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Argentina: Milei’s foreign policy and the “Discépolo Doctrine”

A curious irony is the pretense of reinserting ourselves into a world that no longer exists while fighting at every step with the world that does exist and of which we are a part.

Argentina’s “reinsertion in the world” is a goal proclaimed as a mantra by almost all Argentine governments at the beginning of their administrations. An allegorical assumption that refers to an original mythical scene: there was a time when Argentina “was in the world” and was expelled — or left — from that earthly paradise, as a result of the bad policies and mistakes of the successive governments. Until they came to realize it, and proposed to drastically change the course to “return into the world”. 

We have heard this over the decades, in one direction or another. Was it 20, 30, 80, or 90 years ago? President Javier Milei took the timeline much further back, raising the magnitude of his current ambition: a hundred years ago, he said, “we were left out of the world.” And he is relatively right, always clarifying to which “world” he refers. The crisis of the British sphere of influence and the agro-export model, which allowed Argentina a successful insertion into the world with sustained growth, republican political institutions, and social progress starting in the 1930s, would have left Argentina “out in the open.”

The Peronist model of autarky and import substitution (1946-1955) would end up being frustrated, giving way to a pendular cycle of unsuccessful attempts of “reinsertion in the world” which would correspond, in turn, to the institutional instability and the crisis of legitimacy of our political regime. Argentina, it will be written then, had become an “international pariah”. The mistakes of foreign policy, the triangular relations with third countries as gestures of rapprochement — or distancing— with the dominant powers and the parallel diplomacy or double tracks of links would be corollaries of these fluctuations in Argentina’s international performance that had their maximum expression in the defeat of Malvinas, in 1982, which ended with the last military dictatorship and led to the recovery of democracy.

Some of these patterns of behavior persisted and persist to this day. Such as the introduction of international politics into national political disagreements and the projection of domestic party politics into the country’s foreign policy. Behaviors and gestures that contrast with the contribution of Argentine diplomacy to peace, security and international law, the outstanding participation in multilateral organizations and the identification with the principles of non-intervention, non-interference, self-determination, humanitarian aid, peaceful resolution of conflicts and defense of human rights.

Argentine rulers who go out to explain to the world how wrong their predecessors were do not seem to realize the incredulity they arouse in their interlocutors. This is especially true when it is pointed out to them that they have been wrong, as President Milei does every time he leaves the country. Nine international tours in six months—none of them to neighbors in the region—put Milei at the top of the list of presidents who have traveled the most since the return of democracy in December 1983. In addition to the number of trips, the purpose of these trips is also important. Besides his notorious preference for the United States, several of them were related to personal concerns or the reception of awards from various institutions and think tanks, practically without state meetings. This has resulted in a long list of altercations with other rulers, leading to bilateral diplomatic conflicts with countries such Mexico, Colombia, Spain, Brazil, and Bolivia.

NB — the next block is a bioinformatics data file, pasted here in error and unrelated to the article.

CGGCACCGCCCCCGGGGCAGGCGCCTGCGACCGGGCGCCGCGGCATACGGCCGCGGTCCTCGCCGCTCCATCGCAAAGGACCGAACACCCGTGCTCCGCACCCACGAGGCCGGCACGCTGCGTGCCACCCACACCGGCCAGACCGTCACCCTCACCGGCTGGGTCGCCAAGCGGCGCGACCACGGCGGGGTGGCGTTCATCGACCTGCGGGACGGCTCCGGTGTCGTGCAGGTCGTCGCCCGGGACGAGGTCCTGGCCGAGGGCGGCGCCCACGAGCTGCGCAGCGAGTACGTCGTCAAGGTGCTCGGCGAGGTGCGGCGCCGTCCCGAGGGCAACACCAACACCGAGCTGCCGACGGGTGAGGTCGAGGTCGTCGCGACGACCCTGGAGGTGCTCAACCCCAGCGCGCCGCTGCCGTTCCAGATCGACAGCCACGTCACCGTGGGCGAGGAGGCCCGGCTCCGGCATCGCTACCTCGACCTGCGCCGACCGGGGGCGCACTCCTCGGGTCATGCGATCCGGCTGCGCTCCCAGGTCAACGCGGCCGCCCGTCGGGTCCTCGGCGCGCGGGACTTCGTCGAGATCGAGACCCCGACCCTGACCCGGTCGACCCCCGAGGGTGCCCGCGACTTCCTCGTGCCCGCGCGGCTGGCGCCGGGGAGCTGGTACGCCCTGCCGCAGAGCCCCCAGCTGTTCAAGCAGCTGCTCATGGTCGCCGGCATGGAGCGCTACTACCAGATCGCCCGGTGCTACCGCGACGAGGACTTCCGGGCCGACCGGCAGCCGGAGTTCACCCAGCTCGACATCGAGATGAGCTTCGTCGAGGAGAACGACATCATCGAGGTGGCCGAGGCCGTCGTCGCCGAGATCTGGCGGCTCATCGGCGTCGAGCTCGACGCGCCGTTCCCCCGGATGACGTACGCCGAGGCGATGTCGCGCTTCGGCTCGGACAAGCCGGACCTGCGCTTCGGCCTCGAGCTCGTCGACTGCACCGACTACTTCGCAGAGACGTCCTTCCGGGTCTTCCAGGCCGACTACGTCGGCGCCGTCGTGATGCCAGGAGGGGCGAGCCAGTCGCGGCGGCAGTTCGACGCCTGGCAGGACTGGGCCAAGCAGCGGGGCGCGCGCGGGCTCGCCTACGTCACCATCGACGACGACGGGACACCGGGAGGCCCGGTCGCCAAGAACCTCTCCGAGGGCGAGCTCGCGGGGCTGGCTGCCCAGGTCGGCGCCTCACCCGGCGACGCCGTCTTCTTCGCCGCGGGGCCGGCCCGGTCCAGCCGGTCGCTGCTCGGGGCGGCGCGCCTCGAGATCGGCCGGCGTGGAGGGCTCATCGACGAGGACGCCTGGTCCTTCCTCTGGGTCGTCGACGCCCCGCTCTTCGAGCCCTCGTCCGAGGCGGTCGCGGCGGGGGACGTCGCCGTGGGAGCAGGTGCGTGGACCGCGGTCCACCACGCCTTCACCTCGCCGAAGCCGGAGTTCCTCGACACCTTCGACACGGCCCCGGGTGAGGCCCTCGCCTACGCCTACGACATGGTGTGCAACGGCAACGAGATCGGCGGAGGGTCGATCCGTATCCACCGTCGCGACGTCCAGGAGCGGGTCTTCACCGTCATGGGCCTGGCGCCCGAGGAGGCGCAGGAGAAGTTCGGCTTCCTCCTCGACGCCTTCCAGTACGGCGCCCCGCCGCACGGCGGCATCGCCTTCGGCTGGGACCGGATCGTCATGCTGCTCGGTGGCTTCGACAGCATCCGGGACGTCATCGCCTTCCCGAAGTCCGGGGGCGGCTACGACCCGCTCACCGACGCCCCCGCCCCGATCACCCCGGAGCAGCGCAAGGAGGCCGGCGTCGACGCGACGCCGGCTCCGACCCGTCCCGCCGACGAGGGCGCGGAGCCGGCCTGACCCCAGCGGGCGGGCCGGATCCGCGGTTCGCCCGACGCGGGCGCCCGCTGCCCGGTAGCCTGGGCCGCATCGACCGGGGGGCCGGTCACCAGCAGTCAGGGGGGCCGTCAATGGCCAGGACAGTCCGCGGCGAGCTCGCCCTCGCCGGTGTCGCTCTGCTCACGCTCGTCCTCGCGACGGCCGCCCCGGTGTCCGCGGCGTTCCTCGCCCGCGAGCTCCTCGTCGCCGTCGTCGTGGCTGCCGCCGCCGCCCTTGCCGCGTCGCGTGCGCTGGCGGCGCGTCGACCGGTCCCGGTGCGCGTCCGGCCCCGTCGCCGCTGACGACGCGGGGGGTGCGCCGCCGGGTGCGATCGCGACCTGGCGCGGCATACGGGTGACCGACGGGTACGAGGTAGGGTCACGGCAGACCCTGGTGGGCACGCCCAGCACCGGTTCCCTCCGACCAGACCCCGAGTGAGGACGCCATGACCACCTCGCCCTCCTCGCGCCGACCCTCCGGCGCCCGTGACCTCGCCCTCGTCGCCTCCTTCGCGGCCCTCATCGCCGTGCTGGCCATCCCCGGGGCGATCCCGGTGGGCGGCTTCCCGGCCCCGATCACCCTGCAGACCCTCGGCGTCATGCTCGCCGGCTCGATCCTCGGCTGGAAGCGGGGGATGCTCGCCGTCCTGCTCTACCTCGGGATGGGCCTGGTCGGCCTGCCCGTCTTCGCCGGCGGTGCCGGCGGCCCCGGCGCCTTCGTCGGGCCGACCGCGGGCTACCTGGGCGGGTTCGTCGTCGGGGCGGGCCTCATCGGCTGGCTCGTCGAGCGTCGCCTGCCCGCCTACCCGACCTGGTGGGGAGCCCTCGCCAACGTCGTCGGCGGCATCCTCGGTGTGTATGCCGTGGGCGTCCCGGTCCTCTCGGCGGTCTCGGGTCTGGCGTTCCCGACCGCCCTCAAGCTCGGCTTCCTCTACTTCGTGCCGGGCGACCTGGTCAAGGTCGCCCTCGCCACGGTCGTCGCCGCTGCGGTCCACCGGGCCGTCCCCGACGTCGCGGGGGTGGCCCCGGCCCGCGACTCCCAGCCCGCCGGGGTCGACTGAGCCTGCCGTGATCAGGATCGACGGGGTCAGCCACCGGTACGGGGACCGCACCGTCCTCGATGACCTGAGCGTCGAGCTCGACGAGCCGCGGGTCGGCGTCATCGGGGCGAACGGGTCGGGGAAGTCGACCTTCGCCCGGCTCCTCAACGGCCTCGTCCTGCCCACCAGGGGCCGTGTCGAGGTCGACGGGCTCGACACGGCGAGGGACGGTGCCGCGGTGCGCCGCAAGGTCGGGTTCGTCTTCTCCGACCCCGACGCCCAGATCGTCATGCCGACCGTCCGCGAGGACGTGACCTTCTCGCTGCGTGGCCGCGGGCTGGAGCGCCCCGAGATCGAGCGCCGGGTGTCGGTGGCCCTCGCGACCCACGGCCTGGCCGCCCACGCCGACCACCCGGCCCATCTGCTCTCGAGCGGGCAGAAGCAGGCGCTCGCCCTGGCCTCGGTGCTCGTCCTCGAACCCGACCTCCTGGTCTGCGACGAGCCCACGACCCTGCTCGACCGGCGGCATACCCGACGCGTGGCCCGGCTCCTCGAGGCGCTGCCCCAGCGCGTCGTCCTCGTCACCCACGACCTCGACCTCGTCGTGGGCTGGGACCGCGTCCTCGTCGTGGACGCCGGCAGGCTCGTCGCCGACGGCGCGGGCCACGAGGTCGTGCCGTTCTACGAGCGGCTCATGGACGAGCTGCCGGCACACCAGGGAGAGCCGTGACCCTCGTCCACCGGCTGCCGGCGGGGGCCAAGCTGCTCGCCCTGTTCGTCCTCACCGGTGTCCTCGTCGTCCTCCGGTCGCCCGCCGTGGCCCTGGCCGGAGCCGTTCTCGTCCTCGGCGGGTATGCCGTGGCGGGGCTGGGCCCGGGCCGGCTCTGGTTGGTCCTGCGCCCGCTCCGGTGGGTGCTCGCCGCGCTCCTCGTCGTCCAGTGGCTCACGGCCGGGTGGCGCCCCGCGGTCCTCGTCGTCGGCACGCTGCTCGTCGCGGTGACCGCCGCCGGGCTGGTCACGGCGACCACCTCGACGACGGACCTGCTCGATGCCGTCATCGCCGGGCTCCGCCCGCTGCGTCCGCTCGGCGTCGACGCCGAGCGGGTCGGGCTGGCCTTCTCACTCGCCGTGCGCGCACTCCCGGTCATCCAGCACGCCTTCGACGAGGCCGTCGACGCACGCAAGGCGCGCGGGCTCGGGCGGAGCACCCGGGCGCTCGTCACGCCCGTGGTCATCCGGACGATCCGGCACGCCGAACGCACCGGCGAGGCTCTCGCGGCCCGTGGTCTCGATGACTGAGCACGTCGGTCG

Milei’s busy schedule of trips abroad during the first six months of his administration ended in June with his attendance to the G7 summit in Bari, Italy and to the Global Summit for Peace in Ukraine, held in Switzerland. In the latter, with the presence of a hundred presidents, President Milei expressed his full support to the Ukrainian president Volodymyr Zelensky. Milei underlined in the summit: “This is part of the great turn we are making as a country after decades of turning our backs to the world”. Days later he traveled again to Spain and then to Germany and the Czech Republic, to receive distinctions for his libertarian militancy. In Prague, he also expressed his intention to make Argentina “a global partner of NATO”.

Thus, in its first six months in office, Milei’s government exposes the validity and persistence of those “deep tendencies” of Argentine foreign policy and their corollaries — overreaction, unpredictability, unilateralism, pendularity —moving between pragmatism and ideology, with the strong imprint of a personal style characterized by its eccentric features. A curious irony is the pretension of reinserting himself in a world that no longer exists. And fighting at every step with the world that does exist and of which we are part, a complex and interdependent world that if anything should expect from its leaders is prudence, intelligence, equanimity and ductility, the ability to awaken trust. President Milei seems to follow more along the lines written by Enrique Santos Discépolo in the 1920s, in a famous tango sung by Carlos Gardel, “you will see that everything is a lie, you will see that nothing is love, that the world does not care: yira, yira…”.

*Translated by Janaína Ruviaro da Silva from the original in Spanish.


Political scientist and journalist. Editor-in-chief of Op-ed section at Clarín newspaper. Professor at the Univ. Nacional de Tres de Febrero ang guest professor at UADE and FLACSO-Argentina. Author of: "Braden or Perón. La historia oculta"(2011) and "Detrás de Perón" (2013).


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